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The Slovenian-based teacher says it’s vital for students to fall deeply in love with their instrument
What do you do when you see a student for the first time?
I’m always keen to find out whether or not the child has a real drive to play the instrument, or whether it’s just the determined wish of the parent, and that they’re the driving force behind it. A natural and genuine interest in playing is very important. With a beginner student, I always try to test their level of natural ability.
Can they pick up on melodic or rhythmic motifs when they’re asked, for example?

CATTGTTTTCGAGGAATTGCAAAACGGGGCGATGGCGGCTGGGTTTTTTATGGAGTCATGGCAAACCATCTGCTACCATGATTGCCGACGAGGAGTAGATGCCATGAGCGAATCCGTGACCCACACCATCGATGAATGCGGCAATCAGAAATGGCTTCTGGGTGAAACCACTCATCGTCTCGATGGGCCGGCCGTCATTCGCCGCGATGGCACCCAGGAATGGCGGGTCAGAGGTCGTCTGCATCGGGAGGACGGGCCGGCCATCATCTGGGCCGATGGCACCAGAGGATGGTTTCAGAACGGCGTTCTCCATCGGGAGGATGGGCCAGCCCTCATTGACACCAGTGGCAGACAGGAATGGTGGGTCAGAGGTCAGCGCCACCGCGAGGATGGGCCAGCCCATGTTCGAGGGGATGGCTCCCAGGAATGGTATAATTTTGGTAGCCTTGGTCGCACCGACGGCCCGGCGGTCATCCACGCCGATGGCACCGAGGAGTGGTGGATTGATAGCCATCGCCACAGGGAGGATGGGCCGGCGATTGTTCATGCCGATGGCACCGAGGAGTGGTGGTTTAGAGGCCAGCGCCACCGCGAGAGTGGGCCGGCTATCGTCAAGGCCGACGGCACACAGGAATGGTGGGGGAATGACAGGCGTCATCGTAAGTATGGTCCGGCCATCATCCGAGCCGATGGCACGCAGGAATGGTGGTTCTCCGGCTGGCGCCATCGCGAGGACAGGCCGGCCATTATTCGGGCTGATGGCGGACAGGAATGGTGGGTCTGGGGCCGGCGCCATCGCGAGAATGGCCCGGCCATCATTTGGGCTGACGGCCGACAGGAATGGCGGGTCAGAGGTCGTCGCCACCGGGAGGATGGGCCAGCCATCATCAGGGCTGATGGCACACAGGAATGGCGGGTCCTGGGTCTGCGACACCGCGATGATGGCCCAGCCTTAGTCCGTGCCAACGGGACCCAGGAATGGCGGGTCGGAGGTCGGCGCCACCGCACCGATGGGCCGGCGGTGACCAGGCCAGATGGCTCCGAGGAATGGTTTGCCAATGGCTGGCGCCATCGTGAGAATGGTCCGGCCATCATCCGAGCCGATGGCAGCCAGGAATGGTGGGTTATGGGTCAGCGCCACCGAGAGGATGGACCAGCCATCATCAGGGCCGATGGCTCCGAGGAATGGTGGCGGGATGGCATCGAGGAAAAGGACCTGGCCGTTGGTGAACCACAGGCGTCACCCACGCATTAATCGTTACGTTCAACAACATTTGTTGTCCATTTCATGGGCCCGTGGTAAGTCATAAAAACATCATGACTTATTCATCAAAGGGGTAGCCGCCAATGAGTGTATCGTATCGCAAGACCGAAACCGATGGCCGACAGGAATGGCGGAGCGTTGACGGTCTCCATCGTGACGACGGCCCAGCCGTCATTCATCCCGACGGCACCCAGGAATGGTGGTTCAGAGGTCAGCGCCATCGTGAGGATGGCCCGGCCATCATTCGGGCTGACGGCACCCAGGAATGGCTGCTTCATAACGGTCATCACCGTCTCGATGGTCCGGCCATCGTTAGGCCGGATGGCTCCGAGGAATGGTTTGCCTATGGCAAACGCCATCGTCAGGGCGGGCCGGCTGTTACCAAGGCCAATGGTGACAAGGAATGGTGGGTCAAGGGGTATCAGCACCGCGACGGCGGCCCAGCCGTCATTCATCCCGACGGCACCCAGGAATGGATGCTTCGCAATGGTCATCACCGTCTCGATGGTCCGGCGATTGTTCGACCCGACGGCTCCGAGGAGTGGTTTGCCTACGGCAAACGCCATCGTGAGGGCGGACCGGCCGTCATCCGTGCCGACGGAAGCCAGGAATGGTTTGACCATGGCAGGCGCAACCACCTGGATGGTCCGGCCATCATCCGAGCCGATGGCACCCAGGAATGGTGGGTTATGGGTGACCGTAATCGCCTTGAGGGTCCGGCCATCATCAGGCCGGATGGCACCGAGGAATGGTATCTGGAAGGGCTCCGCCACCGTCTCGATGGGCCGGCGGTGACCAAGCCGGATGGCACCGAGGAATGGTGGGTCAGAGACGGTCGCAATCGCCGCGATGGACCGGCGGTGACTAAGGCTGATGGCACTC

Teachers need to be very aware of the child’s capabilities and strengths, as these affect how you deal and communicate with them.
Which books or methods do you use?
When I began teaching 15 years ago, I used the Tune A Day series – it was an amazing method for us here in Slovenia. Many teachers found it very effective. For higher levels, the Russian teaching method is popular – it’s very rigid but also very effective. The one problem with the Tune A Day series was that all the songs in it were American, so in 2000 I wrote my own book, called Happy Strings.
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